Strategies for Healthcare Systems to Invest in Social Determinants of Health
A sea change in our understanding of health and its determinants has occurred over the past three decades. A substantial literature now documents how individuals’ genetic and behavioral risks operate in the context of social, political, and environmental conditions that alter access to resources such as healthy food, safety, financial resources, quality education, and gainful employment— all of which shape health outcomes over the life course. Models depicting when and how social determinants of health (SDoH) affect both health and healthcare use have led to calls to address adverse SDoH as a way to reduce health inequities, improve heath, and control healthcare costs. Despite this interest, healthcare leaders are frequently making ad hoc decisions on how they will incorporate this new research into care delivery. Their
decisions are made harder by a lack of information about the costs and benefits of different strategies and of the interventions they entail. A better understanding of the range of options for addressing adverse SDoH may help guide decisions about relevant healthcare system activities Here are the 4 Key Strategies for Healthcare Systems to Invest in Social Determinants of Health:
1 PATIENT CARE–FOCUSED STRATEGIES Social Risk–Informed Care One approach to incorporating the growing awareness of SDH’s influence on health involves more routinely incorporating SDH data into clinical decision-making. Social and economic hardships can pose barriers to accessing high-quality care and adhering to treatment recommendations. Adaptations to traditional healthcare delivery according to information about patients’ social circumstances may help reduce these barriers. But the current process of screening SDoH, populating them in the EHR for physicians, addressing them by navigating to care resources, and finally tracking the closed loop, is fully manual, not just adding an immense amount of cost to the organization, but also limiting such enabling services to only a small fraction of the patients treated.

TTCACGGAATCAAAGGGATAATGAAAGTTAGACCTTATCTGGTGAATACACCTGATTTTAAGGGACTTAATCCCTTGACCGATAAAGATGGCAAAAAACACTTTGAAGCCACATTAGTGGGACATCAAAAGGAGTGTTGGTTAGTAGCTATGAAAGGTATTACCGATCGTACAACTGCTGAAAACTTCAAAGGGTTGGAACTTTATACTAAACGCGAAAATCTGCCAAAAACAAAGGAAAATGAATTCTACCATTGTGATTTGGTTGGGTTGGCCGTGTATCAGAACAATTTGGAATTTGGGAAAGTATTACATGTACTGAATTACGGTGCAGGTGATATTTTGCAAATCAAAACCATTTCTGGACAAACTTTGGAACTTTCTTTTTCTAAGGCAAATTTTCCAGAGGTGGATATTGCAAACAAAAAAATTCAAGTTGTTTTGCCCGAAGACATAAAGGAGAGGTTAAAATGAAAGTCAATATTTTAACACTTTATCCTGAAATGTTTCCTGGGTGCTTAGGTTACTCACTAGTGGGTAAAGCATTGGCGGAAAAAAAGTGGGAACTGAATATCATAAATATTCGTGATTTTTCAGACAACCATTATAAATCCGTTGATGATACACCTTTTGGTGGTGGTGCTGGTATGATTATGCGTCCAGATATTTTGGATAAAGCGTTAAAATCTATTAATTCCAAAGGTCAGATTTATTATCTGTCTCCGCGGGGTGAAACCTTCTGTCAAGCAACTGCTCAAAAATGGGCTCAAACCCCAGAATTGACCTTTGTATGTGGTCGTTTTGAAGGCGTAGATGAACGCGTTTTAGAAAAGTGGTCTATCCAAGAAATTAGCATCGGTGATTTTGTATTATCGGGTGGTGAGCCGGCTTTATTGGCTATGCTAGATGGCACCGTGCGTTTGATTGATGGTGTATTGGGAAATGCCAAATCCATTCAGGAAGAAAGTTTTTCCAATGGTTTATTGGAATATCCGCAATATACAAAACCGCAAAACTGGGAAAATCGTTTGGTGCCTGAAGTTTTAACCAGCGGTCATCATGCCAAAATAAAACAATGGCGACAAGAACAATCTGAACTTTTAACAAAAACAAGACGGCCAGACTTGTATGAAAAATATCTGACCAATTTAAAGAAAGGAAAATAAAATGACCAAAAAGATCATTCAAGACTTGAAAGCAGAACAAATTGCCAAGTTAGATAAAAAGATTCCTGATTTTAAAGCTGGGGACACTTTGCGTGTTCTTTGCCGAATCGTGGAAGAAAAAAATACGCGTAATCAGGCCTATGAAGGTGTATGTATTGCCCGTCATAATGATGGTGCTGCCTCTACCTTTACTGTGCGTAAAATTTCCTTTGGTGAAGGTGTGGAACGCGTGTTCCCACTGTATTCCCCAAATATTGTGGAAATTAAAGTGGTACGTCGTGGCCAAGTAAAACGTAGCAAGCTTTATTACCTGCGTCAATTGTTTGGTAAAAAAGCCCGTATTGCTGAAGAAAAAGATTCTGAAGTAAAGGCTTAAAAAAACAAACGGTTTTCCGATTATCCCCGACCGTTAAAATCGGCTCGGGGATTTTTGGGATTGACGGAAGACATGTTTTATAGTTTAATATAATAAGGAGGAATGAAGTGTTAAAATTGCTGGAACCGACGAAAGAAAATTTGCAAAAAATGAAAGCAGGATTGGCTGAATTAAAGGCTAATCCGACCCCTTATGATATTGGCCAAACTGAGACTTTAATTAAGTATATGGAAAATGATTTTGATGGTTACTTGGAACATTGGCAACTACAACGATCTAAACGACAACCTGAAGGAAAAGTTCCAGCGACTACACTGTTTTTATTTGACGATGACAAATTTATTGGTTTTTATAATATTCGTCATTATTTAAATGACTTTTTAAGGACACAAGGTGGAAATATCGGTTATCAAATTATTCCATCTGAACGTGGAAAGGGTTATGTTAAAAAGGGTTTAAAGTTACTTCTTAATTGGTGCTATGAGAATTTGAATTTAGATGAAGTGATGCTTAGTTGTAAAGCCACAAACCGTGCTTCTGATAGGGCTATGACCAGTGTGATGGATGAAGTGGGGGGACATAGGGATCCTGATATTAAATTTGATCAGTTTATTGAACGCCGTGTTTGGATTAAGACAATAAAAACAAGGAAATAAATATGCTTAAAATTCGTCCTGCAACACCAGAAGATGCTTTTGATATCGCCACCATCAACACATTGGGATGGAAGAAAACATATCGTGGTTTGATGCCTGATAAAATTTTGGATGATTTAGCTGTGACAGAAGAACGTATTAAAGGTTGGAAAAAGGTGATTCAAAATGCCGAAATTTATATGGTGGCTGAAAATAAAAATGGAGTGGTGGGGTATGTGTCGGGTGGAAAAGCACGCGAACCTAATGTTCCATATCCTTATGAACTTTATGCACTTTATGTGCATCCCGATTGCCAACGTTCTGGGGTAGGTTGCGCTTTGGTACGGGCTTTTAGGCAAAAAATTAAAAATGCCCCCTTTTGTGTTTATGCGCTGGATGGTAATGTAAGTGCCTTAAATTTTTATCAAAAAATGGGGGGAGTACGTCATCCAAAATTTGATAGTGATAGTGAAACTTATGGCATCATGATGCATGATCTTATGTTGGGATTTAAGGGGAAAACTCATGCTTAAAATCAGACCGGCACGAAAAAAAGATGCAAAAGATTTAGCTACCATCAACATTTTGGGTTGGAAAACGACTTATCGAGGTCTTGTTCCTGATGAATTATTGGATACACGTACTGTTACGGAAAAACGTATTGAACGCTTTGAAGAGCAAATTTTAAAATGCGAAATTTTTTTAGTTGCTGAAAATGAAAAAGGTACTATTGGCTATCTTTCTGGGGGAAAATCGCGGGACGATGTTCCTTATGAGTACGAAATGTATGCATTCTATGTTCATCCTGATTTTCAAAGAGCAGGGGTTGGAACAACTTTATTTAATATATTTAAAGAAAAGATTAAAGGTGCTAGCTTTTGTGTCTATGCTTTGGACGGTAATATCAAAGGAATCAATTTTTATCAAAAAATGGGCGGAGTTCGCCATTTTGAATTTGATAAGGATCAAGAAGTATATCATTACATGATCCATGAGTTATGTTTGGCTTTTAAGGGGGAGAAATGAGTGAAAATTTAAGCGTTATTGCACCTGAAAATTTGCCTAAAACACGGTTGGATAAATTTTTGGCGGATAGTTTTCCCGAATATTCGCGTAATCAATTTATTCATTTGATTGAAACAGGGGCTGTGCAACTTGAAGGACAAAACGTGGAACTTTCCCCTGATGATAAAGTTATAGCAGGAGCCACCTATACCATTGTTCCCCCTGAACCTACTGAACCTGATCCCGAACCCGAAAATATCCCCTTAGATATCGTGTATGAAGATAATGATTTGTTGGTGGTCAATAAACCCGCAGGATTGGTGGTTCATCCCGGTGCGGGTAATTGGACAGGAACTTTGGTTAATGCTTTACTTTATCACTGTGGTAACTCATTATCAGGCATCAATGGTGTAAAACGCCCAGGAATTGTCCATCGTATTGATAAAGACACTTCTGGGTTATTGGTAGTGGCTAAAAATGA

Care Interface automates all of this process with little to no manual intervention from the care teams at UHB Family Health Services, thereby helping Health systems to screen, identify & address SDoH for more than two thirds of the patients treated at a small fraction of the current cost. The technology also screens patients for potential clinical risks for Behavioral health, Maternal Health, Chronic medical conditions, developmental disorders etc to provide a 360o visibility of each individual’s socio-medical care needs.
2 Social Risk–Targeted Care